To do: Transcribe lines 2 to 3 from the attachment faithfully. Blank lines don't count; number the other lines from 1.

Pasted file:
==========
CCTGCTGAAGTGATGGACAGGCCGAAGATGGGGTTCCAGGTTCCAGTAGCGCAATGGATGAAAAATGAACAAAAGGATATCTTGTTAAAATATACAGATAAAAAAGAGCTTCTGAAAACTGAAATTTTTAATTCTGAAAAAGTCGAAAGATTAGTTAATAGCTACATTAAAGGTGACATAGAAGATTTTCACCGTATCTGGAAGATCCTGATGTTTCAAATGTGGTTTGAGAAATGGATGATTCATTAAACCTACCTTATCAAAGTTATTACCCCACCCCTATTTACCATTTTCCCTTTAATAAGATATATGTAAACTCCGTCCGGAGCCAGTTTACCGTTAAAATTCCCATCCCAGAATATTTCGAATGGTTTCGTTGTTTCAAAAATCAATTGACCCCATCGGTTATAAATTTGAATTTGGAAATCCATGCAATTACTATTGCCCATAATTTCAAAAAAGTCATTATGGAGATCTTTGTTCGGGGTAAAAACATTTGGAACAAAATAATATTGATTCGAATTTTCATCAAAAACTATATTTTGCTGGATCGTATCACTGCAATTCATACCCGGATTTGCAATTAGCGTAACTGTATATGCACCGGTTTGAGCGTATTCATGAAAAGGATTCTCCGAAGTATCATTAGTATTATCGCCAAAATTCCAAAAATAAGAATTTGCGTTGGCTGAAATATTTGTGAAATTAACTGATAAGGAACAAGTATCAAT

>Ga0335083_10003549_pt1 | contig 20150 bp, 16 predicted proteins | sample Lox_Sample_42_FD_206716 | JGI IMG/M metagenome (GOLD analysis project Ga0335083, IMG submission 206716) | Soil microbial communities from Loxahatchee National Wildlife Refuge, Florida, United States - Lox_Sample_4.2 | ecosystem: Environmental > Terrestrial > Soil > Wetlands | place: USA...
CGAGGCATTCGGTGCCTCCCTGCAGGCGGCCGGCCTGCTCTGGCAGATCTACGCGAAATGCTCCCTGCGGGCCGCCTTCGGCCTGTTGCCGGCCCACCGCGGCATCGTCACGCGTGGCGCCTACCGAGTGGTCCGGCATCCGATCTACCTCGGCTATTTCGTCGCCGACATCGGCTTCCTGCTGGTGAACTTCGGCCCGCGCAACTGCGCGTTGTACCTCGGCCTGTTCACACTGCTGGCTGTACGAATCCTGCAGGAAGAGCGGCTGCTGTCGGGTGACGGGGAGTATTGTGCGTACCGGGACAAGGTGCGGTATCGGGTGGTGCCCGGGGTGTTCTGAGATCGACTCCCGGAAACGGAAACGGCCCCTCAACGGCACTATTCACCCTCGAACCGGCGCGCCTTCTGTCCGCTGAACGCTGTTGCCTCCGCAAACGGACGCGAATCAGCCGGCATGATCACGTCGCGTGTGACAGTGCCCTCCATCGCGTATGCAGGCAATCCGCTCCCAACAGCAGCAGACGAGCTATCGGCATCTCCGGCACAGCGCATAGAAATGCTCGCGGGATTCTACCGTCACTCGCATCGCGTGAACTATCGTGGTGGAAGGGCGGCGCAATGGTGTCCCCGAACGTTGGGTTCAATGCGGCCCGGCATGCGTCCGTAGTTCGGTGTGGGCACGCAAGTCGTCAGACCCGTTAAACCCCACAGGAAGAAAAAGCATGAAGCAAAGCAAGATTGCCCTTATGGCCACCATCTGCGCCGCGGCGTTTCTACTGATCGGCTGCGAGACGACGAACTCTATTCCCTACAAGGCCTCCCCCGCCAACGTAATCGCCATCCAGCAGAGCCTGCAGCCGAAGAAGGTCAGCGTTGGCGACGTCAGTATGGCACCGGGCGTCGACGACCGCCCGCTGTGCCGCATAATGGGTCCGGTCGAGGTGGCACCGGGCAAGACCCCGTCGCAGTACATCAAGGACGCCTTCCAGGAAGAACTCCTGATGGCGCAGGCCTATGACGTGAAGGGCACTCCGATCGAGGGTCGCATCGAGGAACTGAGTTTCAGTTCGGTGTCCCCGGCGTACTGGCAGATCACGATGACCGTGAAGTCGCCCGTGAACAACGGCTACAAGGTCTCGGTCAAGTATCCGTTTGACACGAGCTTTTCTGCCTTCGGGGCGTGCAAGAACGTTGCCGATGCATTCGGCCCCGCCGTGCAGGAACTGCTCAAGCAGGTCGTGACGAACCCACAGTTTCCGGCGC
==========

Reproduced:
>Ga0335083_10003549_pt1 | contig 20150 bp, 16 predicted proteins | sample Lox_Sample_42_FD_206716 | JGI IMG/M metagenome (GOLD analysis project Ga0335083, IMG submission 206716) | Soil microbial communities from Loxahatchee National Wildlife Refuge, Florida, United States - Lox_Sample_4.2 | ecosystem: Environmental > Terrestrial > Soil > Wetlands | place: USA...
CGAGGCATTCGGTGCCTCCCTGCAGGCGGCCGGCCTGCTCTGGCAGATCTACGCGAAATGCTCCCTGCGGGCCGCCTTCGGCCTGTTGCCGGCCCACCGCGGCATCGTCACGCGTGGCGCCTACCGAGTGGTCCGGCATCCGATCTACCTCGGCTATTTCGTCGCCGACATCGGCTTCCTGCTGGTGAACTTCGGCCCGCGCAACTGCGCGTTGTACCTCGGCCTGTTCACACTGCTGGCTGTACGAATCCTGCAGGAAGAGCGGCTGCTGTCGGGTGACGGGGAGTATTGTGCGTACCGGGACAAGGTGCGGTATCGGGTGGTGCCCGGGGTGTTCTGAGATCGACTCCCGGAAACGGAAACGGCCCCTCAACGGCACTATTCACCCTCGAACCGGCGCGCCTTCTGTCCGCTGAACGCTGTTGCCTCCGCAAACGGACGCGAATCAGCCGGCATGATCACGTCGCGTGTGACAGTGCCCTCCATCGCGTATGCAGGCAATCCGCTCCCAACAGCAGCAGACGAGCTATCGGCATCTCCGGCACAGCGCATAGAAATGCTCGCGGGATTCTACCGTCACTCGCATCGCGTGAACTATCGTGGTGGAAGGGCGGCGCAATGGTGTCCCCGAACGTTGGGTTCAATGCGGCCCGGCATGCGTCCGTAGTTCGGTGTGGGCACGCAAGTCGTCAGACCCGTTAAACCCCACAGGAAGAAAAAGCATGAAGCAAAGCAAGATTGCCCTTATGGCCACCATCTGCGCCGCGGCGTTTCTACTGATCGGCTGCGAGACGACGAACTCTATTCCCTACAAGGCCTCCCCCGCCAACGTAATCGCCATCCAGCAGAGCCTGCAGCCGAAGAAGGTCAGCGTTGGCGACGTCAGTATGGCACCGGGCGTCGACGACCGCCCGCTGTGCCGCATAATGGGTCCGGTCGAGGTGGCACCGGGCAAGACCCCGTCGCAGTACATCAAGGACGCCTTCCAGGAAGAACTCCTGATGGCGCAGGCCTATGACGTGAAGGGCACTCCGATCGAGGGTCGCATCGAGGAACTGAGTTTCAGTTCGGTGTCCCCGGCGTACTGGCAGATCACGATGACCGTGAAGTCGCCCGTGAACAACGGCTACAAGGTCTCGGTCAAGTATCCGTTTGACACGAGCTTTTCTGCCTTCGGGGCGTGCAAGAACGTTGCCGATGCATTCGGCCCCGCCGTGCAGGAACTGCTCAAGCAGGTCGTGACGAACCCACAGTTTCCGGCGC